What is lipidomics?
The discipline of lipidomics refers to the large-scale study and characterization of the pathways and networks of cellular lipids in humans and other biological systems.
This involves determining their full biological roles and functions, how they are involved in protein expression and gene regulation, and how their expression relates to pathology.
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Lipid profiles have been shown to correlate with numerous human diseases that are at least, in part, related to lifestyle, and therefore have the potential to be prevented.
Diseases and illnesses such as atherosclerosis, Alzheimer's disease, cancer, diabetes, kidney disease, and obesity are some of those that have been related to certain lipid profiles.
Performing lipidomic studies has emerged as an effective approach to uncovering new clinical biomarkers of these diseases, as well as deepening our knowledge of how they progress and respond to treatment.
Lipidomics has become a vital tool in the development of new preventative and therapeutic approaches to disease.
Why is standardization needed in lipidomics?
While lipidomics has increased in popularity and importance, there is a lack of standardization across studies.
Researchers are currently using numerous mass spectrometric technologies to assess lipid specimens, which are then being analyzed using different techniques.
There is no established best-practice methodology. This has led to inconsistency across lipidomics studies, making them difficult to compare and replicate.
Often, absolute lipid concentrations are not reported in the data, and findings are presented in vastly different ways. This has caused an inconsistency in quality across studies, which is slowing down the potential advancements that lipidomics could make within the biological sciences.
There is a need to establish common standards across lipidomic studies, however, standardization is not a simple task. Below, we discuss the challenges facing the standardization of lipidomics.
Challenges in standardization
First, lipidomics differs in some key aspects in comparison to other fields of the “omics”. For this reason, protocols for the other omics cannot be simply adapted for use in lipidomics.
Entirely new guidelines need to be established, which inevitably requires a lengthy and complex process.
Experts need to be called upon from across the field to gain a thorough understanding of what best practices should be. This can be incredibly time consuming and resource-dependent.
Next, there is a disparity in the technologies used in the field of lipidomics, which is causing problems with reproducibility and discrepancies in reported data.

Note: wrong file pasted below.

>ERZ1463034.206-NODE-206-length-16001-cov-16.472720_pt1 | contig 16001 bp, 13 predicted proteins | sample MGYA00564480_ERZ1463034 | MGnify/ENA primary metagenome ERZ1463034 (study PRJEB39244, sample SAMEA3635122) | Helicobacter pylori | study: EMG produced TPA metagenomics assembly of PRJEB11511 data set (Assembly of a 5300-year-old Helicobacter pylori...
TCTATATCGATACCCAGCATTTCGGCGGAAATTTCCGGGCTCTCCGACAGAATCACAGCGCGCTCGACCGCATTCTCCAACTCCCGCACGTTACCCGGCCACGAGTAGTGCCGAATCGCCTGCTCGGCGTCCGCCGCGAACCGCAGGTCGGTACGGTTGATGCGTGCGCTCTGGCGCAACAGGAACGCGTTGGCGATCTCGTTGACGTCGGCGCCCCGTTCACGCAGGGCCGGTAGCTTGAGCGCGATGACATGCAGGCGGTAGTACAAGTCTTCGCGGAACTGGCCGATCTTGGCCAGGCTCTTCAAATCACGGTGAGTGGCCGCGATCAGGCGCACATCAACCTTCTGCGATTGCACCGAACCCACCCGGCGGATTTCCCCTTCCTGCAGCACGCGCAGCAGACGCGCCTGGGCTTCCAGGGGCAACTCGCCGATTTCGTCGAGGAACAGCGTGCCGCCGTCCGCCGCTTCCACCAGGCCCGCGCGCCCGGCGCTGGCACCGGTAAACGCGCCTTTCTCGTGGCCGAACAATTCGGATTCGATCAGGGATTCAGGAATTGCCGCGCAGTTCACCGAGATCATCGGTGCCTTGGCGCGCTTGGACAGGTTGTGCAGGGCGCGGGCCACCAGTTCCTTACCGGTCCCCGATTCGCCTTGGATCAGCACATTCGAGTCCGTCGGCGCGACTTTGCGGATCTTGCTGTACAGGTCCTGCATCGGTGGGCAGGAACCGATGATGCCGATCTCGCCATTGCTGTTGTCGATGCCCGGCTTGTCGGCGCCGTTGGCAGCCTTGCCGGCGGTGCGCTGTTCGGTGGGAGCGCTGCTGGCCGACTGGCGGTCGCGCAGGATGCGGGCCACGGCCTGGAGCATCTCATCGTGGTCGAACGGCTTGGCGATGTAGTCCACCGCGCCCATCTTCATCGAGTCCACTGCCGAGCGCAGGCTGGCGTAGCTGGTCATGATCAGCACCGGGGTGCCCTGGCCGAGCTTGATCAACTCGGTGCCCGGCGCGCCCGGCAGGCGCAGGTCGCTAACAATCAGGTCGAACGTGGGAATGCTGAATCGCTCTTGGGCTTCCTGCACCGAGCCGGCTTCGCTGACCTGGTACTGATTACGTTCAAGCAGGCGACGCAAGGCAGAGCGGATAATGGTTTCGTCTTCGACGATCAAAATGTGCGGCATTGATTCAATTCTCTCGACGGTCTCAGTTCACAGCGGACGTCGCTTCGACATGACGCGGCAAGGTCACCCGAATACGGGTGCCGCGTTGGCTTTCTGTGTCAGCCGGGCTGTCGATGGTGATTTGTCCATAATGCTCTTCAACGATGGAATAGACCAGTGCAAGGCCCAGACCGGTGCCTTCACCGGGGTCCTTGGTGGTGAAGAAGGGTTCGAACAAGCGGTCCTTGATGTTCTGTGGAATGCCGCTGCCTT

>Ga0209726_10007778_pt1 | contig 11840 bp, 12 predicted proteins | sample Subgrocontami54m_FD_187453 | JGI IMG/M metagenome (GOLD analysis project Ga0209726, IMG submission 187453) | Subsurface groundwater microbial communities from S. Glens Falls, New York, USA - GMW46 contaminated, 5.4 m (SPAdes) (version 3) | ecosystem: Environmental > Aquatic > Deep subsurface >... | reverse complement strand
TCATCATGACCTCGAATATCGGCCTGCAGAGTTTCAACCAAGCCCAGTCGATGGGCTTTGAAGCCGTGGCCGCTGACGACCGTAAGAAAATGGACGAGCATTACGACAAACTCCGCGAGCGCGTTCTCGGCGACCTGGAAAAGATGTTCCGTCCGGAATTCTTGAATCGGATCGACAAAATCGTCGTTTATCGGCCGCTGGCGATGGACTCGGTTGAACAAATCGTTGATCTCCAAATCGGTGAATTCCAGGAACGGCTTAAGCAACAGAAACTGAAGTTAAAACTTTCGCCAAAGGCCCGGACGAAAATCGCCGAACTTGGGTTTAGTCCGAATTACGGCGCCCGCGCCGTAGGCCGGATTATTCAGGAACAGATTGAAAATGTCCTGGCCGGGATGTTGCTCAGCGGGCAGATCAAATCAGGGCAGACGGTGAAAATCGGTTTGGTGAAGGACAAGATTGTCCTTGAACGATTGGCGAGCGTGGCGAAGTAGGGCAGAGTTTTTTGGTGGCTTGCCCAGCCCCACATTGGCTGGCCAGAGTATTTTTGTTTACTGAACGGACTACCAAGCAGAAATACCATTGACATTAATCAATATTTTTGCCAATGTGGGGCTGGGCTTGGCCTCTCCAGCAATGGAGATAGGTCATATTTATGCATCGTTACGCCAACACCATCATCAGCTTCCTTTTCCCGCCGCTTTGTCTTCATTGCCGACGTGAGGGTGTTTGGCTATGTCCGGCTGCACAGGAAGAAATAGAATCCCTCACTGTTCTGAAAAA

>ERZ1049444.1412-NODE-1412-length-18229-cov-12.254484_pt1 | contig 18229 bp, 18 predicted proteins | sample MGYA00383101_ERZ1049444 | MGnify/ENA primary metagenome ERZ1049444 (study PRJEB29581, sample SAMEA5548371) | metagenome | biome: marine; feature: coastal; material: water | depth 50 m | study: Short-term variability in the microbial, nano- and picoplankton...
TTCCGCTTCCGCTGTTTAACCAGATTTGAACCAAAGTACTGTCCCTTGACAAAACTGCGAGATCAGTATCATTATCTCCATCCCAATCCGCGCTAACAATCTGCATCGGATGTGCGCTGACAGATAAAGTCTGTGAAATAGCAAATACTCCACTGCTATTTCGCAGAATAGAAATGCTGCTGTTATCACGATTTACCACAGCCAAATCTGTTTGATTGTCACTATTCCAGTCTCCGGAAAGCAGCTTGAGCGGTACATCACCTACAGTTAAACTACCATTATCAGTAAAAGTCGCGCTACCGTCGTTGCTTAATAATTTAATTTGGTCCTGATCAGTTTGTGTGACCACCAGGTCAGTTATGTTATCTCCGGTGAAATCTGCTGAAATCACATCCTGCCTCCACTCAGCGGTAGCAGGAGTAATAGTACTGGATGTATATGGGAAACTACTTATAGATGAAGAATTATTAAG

In developing a standardized methodology, some technologies may be omitted from use in lipidomics, and others may be called upon.
The challenge here is that equipment can be costly to research labs, and not all labs will have the same equipment.
In choosing methods that should become standard, there may be multiple technologies to choose from that have the same function, selecting one over the other for standardization may be difficult if there is not much difference between the advantages and disadvantages of each method.
The selection of particular technologies to be used as a standard protocol may cause some laboratories to incur extra costs to acquire new equipment. Or it could also cause some labs to decide to go against the standardized protocol when running lipidomics studies due to them wanting to use their equipment.
This defeats the purpose of establishing standardization in the first place.
By their nature, analyses of lipidomic data are complex, as the data is so rich. Because of this richness, there are many suitable ways to analyze the samples, depending on the type of study, hypotheses, type of sample, etc.
However, while this is true, there is a need to standardize data analysis to ensure studies can be compared and replicated. This is particularly difficult given the fact that there is no right or wrong way to do this.
In some cases, semiquantitative approaches are suitable for lipidomic studies, such as those that are exploring biomarkers or assessing changes in known lipid species.
However, as a general rule, it is recommended that in establishing standard protocol, lipidomics studies should be designed so that quantitative analyses can be applied to allow for the study of the interplay among lipids in biological membranes.
For some studies, it is not possible to follow specific guidelines when it comes to analytical methods, as those studies involving a large number of lipid species require the application of bespoke analytical approaches, and therefore, cannot follow protocol.
Overall, there are some major hurdles to overcome when establishing standardization of the lipidomic approach.
However, without it, the advancement of lipidomics will be limited, which will harm the areas of study that have already begun to benefit from it.
Considering the role lipidomics is already playing in developing our understanding of the disease, the prompt and accurate establishment of standardized guidelines is of utmost importance.
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- Lv, J., Zhang, L., Yan, F. and Wang, X. (2018). Clinical lipidomics: a new way to diagnose human diseases. Clinical and Translational Medicine, 7(1). clintransmed.springeropen.com/.../s40169-018-0190-9#citeas
- Zhao, Y., Cheng, X. and Lin, R. (2014). Lipidomics Applications for Discovering Biomarkers of Diseases in Clinical Chemistry. International Review of Cell and Molecular Biology, pp.1-26. https://www.ncbi.nlm.nih.gov/pubmed/25376488